Partnerships for public data access
It’s usually about this time of year that rain-sodden, sun-deprived minds like mine often turn to thoughts of heat, sun, and planning next year’s summer holidays. So when the All Points Blog recently reported a data partnership deal which had produced a shoreline map for Oahu, Hawai’i, I had to go check it out.
The data partnership in question involved the City and Council of Honolulu, NOAA (National Oceanic and Atmospheric Administration) Fisheries, the State Department of Hawaii of Land and Natural Resources, and the Office of Planning. The new shoreline map, hosted on ArcGIS.com, provides a combination of field survey and local / central authority data describing the numerous access points along the shoreline of the island of Oahu. The map will provide tourists, local fishermen, and residents alike with updated information about the type of shoreline and the nature of the access at various locations along the shoreline.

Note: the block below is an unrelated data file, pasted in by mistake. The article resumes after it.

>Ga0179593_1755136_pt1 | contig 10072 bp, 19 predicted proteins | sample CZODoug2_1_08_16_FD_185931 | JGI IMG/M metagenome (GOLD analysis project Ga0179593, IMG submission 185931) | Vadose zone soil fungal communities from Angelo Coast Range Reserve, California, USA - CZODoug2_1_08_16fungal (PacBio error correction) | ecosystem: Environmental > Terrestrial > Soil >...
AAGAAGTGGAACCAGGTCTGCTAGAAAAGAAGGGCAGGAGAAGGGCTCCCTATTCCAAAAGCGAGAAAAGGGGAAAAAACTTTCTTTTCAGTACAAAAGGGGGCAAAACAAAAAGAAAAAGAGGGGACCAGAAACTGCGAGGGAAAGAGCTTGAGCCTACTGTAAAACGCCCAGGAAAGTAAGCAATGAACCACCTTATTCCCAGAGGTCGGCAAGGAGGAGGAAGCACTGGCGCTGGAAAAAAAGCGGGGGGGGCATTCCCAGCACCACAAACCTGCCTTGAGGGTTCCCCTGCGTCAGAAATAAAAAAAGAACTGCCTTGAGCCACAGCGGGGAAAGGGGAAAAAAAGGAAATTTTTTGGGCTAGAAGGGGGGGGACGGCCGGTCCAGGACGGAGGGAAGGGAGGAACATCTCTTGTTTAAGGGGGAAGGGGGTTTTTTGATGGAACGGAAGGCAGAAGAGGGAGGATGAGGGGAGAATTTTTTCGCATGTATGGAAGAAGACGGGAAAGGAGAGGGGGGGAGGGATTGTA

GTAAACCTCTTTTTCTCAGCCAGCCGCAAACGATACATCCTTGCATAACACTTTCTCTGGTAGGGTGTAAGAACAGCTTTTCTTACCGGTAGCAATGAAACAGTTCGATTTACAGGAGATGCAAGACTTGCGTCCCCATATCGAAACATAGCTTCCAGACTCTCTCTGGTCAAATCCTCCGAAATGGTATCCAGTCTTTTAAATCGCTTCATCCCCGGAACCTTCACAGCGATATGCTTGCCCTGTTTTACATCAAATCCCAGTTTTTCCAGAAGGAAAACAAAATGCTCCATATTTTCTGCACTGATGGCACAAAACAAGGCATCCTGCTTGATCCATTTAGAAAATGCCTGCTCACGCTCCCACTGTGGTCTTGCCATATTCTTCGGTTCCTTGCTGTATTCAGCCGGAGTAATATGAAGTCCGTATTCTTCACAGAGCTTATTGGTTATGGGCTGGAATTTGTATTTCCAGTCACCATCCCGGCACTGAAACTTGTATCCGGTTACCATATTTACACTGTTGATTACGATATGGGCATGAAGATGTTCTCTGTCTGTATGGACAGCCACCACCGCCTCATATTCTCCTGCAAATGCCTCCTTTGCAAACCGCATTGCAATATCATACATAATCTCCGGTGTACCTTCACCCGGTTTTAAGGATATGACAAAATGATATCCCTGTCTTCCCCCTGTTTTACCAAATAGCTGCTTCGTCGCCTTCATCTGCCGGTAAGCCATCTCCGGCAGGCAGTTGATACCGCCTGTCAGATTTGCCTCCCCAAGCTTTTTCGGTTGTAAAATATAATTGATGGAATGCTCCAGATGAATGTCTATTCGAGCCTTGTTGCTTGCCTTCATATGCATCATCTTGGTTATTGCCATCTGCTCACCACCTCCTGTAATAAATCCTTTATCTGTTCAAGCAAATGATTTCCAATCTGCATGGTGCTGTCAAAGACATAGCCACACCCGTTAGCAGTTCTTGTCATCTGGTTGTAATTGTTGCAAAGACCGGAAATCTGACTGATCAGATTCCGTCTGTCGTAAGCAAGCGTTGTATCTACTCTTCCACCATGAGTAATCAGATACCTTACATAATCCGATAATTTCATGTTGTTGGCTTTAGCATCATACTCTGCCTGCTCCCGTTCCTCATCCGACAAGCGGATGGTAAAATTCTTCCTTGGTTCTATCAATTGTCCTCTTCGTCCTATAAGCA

One of the themes we discuss in the book, The GIS Guide to Public Domain Data, is the increasing popularity of such data partnerships, with organisations working together to collect, manage, and host a variety of public domain spatial data. Initiatives like these allow those involved to make the most efficient use of resources and organisational expertise, and avoid data duplication. Coming so soon after the release of US Government Accountability Office (GAO) report into the lack of coordination and data sharing between central government departments we blogged about earlier this month, it is encouraging to see that partnerships like this do exist and can work.